It took BBC reporter-comedian and campaigner Mark Thomas just 10 minutes on the BBC2’s Culture Show to rubbish government plans to stop online piracy through the Digital Economy Bill now going through parliament.
Thomas did the right thing, asking those for and against the controversial Clause 17, which allows the government to change copyright law without refering to Parliament and denies a judicial process to those accused of copyright theft, to make their case.
Treasury minister Stephen Timms, now the bill’s sole government sheepdog since culture minister Sion Simon quit, made a brave defence, saying the law provided “flexibility” to cope with new technology. Former lead singer for The Undertones Feargal Sharkey (website youlittlethief.com) argued for the copyright holders saying 85% of professional musicians earned less than £15,000 a year and were losing out to illegal file-sharers.
Folk singer and tax protester Billy Bragg said illegal file-sharing might be costing the top acts a bit, but the internet was the only way new and smaller acts could get noticed. He said the ruckus was just because the music industry was embarrassed by unsigned acts becoming popular without their help.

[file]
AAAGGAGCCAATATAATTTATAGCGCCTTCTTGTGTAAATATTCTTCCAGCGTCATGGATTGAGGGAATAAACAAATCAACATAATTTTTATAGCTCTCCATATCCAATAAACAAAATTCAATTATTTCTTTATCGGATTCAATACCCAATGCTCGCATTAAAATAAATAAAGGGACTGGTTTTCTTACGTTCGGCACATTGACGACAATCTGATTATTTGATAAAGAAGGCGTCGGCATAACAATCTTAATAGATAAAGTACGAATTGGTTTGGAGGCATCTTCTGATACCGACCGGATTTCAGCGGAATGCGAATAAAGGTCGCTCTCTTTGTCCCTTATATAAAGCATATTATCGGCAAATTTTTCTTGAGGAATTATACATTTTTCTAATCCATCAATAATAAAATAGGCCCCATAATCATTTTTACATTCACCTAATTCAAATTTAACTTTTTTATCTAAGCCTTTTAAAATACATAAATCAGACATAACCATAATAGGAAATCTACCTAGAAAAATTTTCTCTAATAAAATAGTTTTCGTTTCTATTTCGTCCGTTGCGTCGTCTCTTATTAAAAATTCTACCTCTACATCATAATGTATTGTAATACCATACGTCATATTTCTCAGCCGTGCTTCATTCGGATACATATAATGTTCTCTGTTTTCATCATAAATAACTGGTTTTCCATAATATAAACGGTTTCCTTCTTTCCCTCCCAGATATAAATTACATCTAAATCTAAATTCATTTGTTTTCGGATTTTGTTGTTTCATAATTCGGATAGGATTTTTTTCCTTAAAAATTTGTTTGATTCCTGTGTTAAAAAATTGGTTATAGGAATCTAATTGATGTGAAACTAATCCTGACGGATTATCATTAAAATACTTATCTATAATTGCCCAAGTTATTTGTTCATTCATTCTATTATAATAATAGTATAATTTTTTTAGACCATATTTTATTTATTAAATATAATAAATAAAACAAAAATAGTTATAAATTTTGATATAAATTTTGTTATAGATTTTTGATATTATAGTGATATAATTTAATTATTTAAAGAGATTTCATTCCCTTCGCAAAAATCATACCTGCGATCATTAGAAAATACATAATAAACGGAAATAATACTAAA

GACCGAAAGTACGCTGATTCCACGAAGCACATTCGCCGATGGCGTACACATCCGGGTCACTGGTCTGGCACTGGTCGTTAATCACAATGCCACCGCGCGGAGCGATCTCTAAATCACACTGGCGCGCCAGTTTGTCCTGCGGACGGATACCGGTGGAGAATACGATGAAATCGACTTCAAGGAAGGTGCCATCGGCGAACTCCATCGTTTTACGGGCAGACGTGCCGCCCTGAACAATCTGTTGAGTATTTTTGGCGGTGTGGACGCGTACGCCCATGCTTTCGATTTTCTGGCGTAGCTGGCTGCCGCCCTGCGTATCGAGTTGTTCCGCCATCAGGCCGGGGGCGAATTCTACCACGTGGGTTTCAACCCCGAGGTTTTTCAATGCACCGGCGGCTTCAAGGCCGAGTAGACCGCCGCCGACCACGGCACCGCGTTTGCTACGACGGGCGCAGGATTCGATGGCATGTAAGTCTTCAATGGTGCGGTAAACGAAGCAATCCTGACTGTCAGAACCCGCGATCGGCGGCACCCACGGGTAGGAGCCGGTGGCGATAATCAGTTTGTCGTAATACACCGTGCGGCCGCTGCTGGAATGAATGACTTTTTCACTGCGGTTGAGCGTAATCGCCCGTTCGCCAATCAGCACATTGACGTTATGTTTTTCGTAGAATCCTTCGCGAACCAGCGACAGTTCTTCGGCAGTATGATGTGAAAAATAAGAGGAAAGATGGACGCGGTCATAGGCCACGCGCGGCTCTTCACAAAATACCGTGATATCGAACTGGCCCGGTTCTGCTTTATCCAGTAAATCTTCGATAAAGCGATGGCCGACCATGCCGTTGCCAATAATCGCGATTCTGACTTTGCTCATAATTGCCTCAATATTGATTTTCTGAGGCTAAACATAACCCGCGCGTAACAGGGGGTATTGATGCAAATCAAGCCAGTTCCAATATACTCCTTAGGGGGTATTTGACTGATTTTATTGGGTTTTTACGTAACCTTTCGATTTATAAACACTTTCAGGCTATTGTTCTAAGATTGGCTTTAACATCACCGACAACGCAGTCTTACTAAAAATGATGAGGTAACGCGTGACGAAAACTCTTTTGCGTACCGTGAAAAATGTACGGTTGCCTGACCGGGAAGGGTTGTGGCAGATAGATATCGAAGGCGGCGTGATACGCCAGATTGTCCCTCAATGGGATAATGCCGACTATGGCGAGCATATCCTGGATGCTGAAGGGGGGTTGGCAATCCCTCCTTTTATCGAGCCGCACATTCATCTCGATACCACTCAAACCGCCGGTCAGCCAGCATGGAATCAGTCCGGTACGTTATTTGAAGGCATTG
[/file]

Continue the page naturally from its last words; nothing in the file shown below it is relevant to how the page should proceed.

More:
Anita Coles of civil rights group Liberty said that as written, the bill extended minsters’ powers beyond copyright. Any downloaded material that ministers considered objectionable could lead to users being cut off, she said.
In the end, said Thomas, the pirates would continue to pirate and the creatives would continue to create. The bill, if it became an act, would be just one more thing for both to work around.